As someone who loves to play golf and help others, landing the position of Help Desk Supervisor for industry leader Callaway Golf was a dream come true. I could help people with their technical issues and hit golf balls at lunch. For over eleven years, I spent my lunch hitting approximately 100 balls every Monday through Friday. What I learned from that experience carries over into my role today. Without a target, you’re just wasting your time and energy. Zig Ziglar said it best, “If you aim at nothing, you’ll hit it every time.” This statement applies to church budgets too. Without a method to develop an overall target number, creating a church budget is just a waste of time and energy. Over the last fifteen years, these five steps have helped me create church budget targets.
(This post uses a simple church model based wholly on church donations received during weekend services. Other income, such as rental agreements, fundraisers, coffee shop/cafe, bookstore, or other sources, are not included.)
It does not matter if your church operates on a fiscal year or calendar year, allow four to five months to accomplish the entire budget process. Here’s a sample timeline:
4 Months Out – Cast vision to leaders and provide prior year data
3 Months Out – Determine the budget target – teams work on their budget
2 Months Out – Begin comparing submitted budgets the target
1 Month Out – Refine, adjust, finalize
New Budget Year Begins – Provide leaders with the final budget
Compile Prior 12-Month’s Attendance
Let’s start by acknowledging that attendance can easily be a source of pride. Get over it. Every Sunday, an accurate count is needed for each service in each venue (even live streaming) – no fluff. And, this may sound controversial but do not include children’s ministry or youth ministry in the count – you want to count adults only. Use a spreadsheet (Excel or Numbers) to list the monthly adult attendance total for the last twelve months. Calculate the sum of the last twelve months of adult attendance.
Compile Prior 12-Month’s Giving
Follow the exact same process as calculating the adult attendance total but use giving data instead of attendance. Do not include rental income, book sales, coffee shop sales, etc. Calculate the sum of the last twelve months of giving.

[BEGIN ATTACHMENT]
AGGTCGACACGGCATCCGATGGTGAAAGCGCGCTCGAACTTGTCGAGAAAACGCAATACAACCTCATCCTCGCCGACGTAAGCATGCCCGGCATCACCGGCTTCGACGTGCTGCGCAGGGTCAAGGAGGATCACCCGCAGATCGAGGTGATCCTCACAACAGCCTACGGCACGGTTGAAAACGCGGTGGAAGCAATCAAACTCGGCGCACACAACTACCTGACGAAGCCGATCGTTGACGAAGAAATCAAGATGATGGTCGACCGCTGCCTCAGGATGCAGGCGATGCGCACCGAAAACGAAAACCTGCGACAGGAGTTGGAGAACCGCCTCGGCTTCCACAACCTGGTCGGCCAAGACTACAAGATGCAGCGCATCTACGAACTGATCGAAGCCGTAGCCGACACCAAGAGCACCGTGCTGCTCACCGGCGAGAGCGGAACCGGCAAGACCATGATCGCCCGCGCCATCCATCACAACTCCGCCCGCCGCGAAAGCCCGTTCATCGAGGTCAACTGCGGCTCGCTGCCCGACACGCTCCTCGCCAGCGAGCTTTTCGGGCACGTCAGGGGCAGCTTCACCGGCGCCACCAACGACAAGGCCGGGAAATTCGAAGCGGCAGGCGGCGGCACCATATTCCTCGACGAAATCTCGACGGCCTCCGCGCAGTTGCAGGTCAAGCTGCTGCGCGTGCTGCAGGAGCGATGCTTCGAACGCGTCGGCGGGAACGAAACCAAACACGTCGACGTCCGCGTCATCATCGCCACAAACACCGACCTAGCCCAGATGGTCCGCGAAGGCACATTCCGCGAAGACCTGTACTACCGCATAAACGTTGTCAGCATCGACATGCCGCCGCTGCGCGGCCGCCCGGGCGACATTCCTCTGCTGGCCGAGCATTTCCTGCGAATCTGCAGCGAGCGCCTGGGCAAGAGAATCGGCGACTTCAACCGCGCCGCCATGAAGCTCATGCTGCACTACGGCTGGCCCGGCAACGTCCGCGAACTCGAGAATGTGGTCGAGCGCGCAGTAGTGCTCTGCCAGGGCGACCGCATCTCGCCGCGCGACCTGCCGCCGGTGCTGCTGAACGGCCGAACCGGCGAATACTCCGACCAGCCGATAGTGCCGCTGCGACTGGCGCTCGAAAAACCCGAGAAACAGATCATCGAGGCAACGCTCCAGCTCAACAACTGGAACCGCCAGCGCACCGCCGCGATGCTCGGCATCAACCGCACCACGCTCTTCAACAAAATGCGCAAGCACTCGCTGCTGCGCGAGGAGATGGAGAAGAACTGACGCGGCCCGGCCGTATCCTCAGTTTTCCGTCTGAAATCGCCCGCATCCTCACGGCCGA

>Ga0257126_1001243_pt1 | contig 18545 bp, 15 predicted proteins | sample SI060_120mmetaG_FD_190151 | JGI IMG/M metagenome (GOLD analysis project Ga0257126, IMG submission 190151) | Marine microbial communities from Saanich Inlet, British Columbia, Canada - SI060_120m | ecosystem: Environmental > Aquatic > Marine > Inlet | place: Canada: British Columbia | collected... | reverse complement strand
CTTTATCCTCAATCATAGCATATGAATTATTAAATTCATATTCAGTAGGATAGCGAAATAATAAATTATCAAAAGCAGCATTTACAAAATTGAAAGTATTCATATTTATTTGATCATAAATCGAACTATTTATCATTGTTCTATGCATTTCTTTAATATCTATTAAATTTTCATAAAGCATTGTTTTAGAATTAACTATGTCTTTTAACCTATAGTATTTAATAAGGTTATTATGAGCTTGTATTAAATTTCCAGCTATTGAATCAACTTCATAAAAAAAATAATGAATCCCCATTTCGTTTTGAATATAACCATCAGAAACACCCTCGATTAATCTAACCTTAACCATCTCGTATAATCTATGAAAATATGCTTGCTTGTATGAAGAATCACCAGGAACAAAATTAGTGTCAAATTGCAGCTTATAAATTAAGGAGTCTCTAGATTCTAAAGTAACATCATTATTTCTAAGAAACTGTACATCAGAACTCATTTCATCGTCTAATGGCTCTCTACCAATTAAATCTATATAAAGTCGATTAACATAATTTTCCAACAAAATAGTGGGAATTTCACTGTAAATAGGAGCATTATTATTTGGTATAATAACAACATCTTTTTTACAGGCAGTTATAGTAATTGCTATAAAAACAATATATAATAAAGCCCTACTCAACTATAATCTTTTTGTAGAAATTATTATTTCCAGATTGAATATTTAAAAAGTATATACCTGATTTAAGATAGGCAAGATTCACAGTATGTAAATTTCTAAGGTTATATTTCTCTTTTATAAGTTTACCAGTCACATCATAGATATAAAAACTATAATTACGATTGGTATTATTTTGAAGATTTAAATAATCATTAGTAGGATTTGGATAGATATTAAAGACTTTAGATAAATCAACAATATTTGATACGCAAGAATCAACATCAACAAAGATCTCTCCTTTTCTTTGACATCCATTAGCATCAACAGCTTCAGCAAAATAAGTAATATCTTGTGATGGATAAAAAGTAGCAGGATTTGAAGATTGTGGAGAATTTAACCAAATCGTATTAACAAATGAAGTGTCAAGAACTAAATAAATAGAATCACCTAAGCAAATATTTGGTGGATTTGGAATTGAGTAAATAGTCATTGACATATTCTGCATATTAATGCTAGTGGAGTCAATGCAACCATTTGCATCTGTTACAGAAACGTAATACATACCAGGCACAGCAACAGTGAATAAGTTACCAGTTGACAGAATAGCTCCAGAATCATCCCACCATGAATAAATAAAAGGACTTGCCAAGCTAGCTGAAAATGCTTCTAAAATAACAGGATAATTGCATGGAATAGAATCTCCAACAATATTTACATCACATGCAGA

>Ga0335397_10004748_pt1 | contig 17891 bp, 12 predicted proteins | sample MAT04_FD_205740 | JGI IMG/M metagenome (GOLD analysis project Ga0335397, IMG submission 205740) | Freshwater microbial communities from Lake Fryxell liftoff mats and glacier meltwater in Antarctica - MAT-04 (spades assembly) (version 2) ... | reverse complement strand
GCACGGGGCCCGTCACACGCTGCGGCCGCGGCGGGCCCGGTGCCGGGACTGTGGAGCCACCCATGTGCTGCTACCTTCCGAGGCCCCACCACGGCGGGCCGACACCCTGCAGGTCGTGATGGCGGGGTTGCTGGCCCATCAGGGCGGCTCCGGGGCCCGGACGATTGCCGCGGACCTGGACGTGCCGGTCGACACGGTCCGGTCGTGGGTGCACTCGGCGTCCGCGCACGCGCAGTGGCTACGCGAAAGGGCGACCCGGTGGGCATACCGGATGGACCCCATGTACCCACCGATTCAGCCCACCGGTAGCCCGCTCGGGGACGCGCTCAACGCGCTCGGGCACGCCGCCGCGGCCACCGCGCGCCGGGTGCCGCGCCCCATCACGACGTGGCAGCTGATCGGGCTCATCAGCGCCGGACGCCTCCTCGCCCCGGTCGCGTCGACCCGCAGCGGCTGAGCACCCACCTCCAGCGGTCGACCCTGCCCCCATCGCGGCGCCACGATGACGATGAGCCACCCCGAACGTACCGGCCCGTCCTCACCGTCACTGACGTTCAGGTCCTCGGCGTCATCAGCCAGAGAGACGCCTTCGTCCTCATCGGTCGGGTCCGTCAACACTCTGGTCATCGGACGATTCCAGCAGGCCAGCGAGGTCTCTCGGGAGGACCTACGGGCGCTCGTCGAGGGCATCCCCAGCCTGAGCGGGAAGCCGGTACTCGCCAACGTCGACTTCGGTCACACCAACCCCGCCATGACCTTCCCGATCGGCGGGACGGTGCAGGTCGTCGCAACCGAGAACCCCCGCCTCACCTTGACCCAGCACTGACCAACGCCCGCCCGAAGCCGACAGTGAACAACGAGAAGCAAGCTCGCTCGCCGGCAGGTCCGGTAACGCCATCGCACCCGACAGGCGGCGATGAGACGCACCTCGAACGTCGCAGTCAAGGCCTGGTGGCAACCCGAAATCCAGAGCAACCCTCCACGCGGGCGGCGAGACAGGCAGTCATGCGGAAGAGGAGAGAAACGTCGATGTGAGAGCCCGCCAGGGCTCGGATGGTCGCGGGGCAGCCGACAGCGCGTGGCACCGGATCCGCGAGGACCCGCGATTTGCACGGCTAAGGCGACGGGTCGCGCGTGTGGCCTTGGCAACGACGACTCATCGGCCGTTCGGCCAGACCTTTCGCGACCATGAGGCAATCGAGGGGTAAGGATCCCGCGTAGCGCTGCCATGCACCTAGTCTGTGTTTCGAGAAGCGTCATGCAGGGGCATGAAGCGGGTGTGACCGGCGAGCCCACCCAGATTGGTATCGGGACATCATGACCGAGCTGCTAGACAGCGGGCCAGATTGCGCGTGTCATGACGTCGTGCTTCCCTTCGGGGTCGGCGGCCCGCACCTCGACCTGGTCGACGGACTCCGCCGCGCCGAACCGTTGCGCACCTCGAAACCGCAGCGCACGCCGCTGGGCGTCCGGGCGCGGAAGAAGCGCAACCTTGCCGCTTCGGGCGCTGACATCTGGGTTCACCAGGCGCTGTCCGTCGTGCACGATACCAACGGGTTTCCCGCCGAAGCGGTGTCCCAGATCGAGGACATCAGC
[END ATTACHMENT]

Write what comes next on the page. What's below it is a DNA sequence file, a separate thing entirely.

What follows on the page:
Calculate Attendance Growth Rate
Now it’s time to find the growth or reduction rate. Using the monthly attendance data, calculate the difference between the prior month and average the percentages. Here’s an example using just three months:
July 1,237 (9.46%)
Aug 1,691 (26.85%)
Sept 1,190 (-42.10%)
Growth/Reduction factor = -1.93%
Create The Target
Using the sum of the offering for the last twelve months, multiply it by the growth or reduction factor and add or subtract that number from the twelve-month offering total. Here’s an example:
Twelve-month total of giving = $1,500,000
Growth/Reduction factor = -1.93%
Reduction amount = -$28,950
Budget Target = $1,470,050
A word of caution, certain circumstances can skew the growth/reduction factor. Blindly using this factor could be detrimental to the overall church budget target. For example, if your church is in the early stages of a transition that has the potential for loss in attendance, use that critical information to adjust the factor. This formula is a guide, not an absolute.
Keep the end in mind when creating a budget target. The goal is to have a realistic projection to allocate the funds to accomplish the mission. Putting parameters on the budgeting process for the team provides boundaries, guidelines, refines the focus, and is the responsible thing to do. Operating a church is serious business. These five steps provide a solid foundation to building a church budget target to put your church in a healthy financial position.